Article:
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I.R. Lagoon workshop

It was today... I attended along with Palm Beach Pete.

Indian River County Commission Chambers

1801 27th Street

Vero Beach, Florida 32960

Online registration at www.ircgov.com then follow the link on the home page.

For those who cannot attend you may watch the program live and reply on our local government channel or streaming live at www.ircgov.com

There will be two speakers that will present potential solutions for the IRL. A ocean to lagoon pumping station that has been operational in Destin Harbor that has proved to dramatically improve water quality. Also we will have a presentation on a water scrubbing technology that again is a proved success story. These and more speakers will present recent and potential solutions to help improve the water quality in the IRL.

Indian River Lagoon Workshop

“Are we making any progress?”

***********************



9:05-9:15******** 2016 Legislative update Representative Debbie Mayfield

As you can imagine...Not a lot of great news


9:15-9:40******** Indian River Lagoon Council

Indian River Lagoon National Estuary Program

*********************** Dr. Duane De Freese, Ph.D.

Dr DeFreese was at a meeting up in Brevard. He had an associate give the presentation.


9:40-10:00****** Fertilizer Enforcement / Storm Water Education

*********************** Alexis Peralta

All I can say is " A joke"...no way to really enforce...basicly just a partial year recommendation.

Indian River County Public Works

10:00-10:25**** Ground Water movement and Septic Tanks

Osprey South Relief Canal Algae Turf Scrubber

Vincent Burke PE

Indian River County Utilities Director

Gave some of the best info on work to remove N & P from water coming down the south relief canal. Also gave good information on what areas should be targeted for sewer in a prioratized way.


10:30-10:50**** Septic to Sewer and ways to get there.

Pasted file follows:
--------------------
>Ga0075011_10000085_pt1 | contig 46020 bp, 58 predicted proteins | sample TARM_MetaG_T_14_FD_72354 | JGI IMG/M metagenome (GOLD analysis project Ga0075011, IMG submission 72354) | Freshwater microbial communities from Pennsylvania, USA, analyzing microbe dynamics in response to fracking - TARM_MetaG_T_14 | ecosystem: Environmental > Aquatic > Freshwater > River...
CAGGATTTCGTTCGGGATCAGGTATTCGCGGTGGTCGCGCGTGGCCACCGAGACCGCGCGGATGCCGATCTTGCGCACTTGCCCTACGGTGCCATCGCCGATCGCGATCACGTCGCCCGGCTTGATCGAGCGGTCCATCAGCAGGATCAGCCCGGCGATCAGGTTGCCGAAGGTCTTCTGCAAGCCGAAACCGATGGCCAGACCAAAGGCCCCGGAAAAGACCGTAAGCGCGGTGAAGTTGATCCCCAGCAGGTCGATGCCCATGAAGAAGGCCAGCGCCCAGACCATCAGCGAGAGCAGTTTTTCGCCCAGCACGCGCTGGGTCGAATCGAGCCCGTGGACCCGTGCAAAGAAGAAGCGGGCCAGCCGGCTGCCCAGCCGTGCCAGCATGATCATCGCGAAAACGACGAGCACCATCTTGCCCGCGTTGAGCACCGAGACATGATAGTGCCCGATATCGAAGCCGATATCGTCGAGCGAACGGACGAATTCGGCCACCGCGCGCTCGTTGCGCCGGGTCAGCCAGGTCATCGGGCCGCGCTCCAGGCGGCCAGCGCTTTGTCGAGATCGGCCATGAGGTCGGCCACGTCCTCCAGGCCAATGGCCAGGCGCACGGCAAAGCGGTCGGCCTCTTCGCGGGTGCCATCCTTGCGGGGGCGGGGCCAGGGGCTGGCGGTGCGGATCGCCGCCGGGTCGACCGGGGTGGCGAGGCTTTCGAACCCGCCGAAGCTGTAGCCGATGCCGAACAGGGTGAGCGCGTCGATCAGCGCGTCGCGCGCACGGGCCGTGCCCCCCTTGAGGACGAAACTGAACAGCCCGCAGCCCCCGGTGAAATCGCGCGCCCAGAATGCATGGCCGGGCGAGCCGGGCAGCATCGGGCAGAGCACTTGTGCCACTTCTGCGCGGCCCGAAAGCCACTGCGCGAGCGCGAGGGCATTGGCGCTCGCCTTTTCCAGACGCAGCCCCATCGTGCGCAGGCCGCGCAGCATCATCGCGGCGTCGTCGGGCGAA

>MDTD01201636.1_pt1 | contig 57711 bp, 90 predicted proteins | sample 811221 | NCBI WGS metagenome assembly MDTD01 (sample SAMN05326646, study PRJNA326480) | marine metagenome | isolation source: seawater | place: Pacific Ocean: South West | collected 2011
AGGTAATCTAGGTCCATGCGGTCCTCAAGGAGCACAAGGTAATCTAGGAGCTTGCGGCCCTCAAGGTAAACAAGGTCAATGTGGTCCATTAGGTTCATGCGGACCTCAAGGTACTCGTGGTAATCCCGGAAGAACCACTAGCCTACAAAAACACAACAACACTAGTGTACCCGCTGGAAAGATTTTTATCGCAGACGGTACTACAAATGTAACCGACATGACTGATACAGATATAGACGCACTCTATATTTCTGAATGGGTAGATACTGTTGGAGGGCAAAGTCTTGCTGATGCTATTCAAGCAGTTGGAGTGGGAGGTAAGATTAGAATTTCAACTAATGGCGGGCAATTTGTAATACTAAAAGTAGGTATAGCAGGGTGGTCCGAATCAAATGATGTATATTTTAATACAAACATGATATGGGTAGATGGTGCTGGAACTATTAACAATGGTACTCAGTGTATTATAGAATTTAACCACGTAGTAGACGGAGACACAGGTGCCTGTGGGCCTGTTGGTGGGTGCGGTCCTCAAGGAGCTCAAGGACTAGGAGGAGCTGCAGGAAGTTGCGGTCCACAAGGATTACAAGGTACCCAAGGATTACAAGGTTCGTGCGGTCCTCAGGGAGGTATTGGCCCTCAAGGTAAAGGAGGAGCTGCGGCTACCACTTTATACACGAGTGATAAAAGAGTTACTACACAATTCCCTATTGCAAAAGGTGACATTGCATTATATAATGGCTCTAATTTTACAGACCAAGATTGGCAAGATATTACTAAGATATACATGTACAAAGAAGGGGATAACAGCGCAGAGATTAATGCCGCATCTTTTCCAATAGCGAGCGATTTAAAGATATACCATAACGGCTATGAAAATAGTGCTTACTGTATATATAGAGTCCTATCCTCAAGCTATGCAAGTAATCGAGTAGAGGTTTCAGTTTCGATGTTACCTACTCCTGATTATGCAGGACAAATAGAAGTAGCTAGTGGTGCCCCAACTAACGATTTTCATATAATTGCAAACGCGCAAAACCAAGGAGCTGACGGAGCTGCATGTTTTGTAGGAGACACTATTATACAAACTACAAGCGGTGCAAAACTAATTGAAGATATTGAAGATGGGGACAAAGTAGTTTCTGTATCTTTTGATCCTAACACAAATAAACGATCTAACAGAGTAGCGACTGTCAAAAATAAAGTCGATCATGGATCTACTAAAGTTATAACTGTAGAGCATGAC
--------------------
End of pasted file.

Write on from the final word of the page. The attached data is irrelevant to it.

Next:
Carter Taylor

Indian River Neighborhood Association

Vero Beach, Florida

Important info...but his presentation was way to long....people actually left....It was more geared to be a presentation to county commisioners and not lay public...and was drier than the Sahara desert.

10:50-11:15**** Seagrass and Water Quality

Dr. Charles Jacoby Environmental Scientist
St Johns River Water Management District
Palatka, Florida

As expected...a lot of dated material.... Mentioned that we peaked and were looking OK prior to 2009. Losses after that...some large. He feels that we are at about the same level of seagrass loss's as in 2012/13...but did not have the data.

11:15-11:40**** Nutrient remediation water technology. “Water Scrubbing”

Bill Eggers Scientist

AquaFiber®™ Winter Park, Florida

THIS...Was by far the best presentation with the most promise for a fast start that can provide measurable results. It is a private company... I suggest you look at their website...This, along with the needed infrastructure (sewer) would have a positive impact in both short and long term.

11:40-12:10**** Bethel Creek, Indian River Lagoon & Destin Harbor, what do they have in common?

Destin Harbor Pump Station
David Bazylak City of Destin, Florida